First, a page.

Distracted driving in Alabama is dangerous, costly and greatly increases the risk of traffic-related fatalities, especially amongst teenage drivers.

According to national distracted driving facts, 25 percent of teenage motorists admit to sending at least one text message every time they get behind the wheel of a moving vehicle. However, other distractions may include reading a text message, email and instant message, or entering an address into a GPS system.

To prevent distracted driving accidents in AL, the state has banned the use of handheld telecommunication devices whenever motorists are behind the wheel of a moving vehicle. For instance, the act of texting and driving or reading an email or instant message is illegal throughout the state of Alabama.

If motorists break these laws, then they will accumulate points on their driving records, receive a traffic ticket and they will need to pay a fine. For additional facts about distracted driving in Alabama, review the information below.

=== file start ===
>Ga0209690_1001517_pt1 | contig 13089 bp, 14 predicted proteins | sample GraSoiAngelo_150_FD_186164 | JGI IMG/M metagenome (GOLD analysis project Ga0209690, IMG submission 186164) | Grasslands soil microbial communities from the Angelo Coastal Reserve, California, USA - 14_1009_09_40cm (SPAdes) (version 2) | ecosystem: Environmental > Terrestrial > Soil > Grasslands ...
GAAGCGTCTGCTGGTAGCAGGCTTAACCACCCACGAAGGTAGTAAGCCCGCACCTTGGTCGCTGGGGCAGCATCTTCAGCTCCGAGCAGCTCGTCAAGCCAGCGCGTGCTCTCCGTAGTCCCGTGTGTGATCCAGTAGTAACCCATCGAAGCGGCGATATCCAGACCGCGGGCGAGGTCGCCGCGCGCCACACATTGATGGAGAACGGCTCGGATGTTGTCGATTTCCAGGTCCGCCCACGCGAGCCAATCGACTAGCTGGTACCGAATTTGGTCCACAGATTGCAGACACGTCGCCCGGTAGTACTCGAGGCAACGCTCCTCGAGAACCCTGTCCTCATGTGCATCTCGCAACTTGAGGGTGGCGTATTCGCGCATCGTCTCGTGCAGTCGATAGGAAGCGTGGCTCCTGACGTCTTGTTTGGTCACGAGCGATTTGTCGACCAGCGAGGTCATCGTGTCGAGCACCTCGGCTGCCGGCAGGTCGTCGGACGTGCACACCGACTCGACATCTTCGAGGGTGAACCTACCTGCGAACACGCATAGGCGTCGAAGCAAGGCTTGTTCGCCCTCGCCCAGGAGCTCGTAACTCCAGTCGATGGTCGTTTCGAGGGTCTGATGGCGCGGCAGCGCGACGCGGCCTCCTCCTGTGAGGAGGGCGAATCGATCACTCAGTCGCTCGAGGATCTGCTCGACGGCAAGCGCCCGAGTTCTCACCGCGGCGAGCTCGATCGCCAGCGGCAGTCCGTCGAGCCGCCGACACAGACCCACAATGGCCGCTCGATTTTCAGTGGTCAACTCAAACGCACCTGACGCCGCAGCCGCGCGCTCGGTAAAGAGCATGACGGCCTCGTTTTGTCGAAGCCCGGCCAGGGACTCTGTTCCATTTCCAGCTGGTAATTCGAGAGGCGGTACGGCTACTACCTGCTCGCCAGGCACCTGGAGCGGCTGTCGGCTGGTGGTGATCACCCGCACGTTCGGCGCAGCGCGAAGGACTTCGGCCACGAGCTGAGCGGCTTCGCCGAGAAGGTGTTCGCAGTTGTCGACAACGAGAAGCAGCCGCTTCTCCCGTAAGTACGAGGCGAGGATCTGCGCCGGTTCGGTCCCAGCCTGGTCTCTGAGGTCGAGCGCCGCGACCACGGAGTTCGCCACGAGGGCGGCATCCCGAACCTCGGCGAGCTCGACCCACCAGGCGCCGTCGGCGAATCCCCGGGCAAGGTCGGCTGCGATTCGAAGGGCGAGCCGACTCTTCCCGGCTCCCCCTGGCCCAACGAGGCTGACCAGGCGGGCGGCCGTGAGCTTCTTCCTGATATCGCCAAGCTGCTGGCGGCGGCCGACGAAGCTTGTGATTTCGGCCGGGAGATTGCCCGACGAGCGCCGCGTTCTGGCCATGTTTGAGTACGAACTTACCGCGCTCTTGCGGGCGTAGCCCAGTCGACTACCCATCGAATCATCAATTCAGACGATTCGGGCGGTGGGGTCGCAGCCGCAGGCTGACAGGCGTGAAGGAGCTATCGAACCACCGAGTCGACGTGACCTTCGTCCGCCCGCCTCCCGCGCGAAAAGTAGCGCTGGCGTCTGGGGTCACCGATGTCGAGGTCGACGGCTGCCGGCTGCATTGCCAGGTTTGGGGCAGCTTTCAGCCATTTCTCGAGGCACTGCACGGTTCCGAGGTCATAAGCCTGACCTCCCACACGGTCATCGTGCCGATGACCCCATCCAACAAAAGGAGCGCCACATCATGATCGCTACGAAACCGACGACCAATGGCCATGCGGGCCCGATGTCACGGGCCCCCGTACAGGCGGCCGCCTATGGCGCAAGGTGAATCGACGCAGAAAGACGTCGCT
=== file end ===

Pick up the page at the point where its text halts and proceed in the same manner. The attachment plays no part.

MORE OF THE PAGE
What is distracted driving in Alabama?

Most Alabama driving distractions pertain to the use of handheld wireless telecommunication devices, including cell phones, digital assistants and standalone computers or tablets.

When motorists use a handheld wireless device while operating a motor vehicle, they increase their risk of causing a traffic accident or a driving-related fatality. For instance, drivers who text while operating a motor vehicle are 23 times more likely to be involved in a crash than those who do not drive distractedly.

Moreover, the number of texting and driving accidents in Alabama increased by around 20 percent between the years 2014 and 2016, making the action a major issue amongst motorists in the state.

In addition to the act of texting while driving, other types of distractions may include eating or drinking, using a phone’s navigation system, grooming, talking on the phone or to other passengers and watching a video while operating a motor vehicle.

Distracted Driving Laws in Alabama for Handheld Devices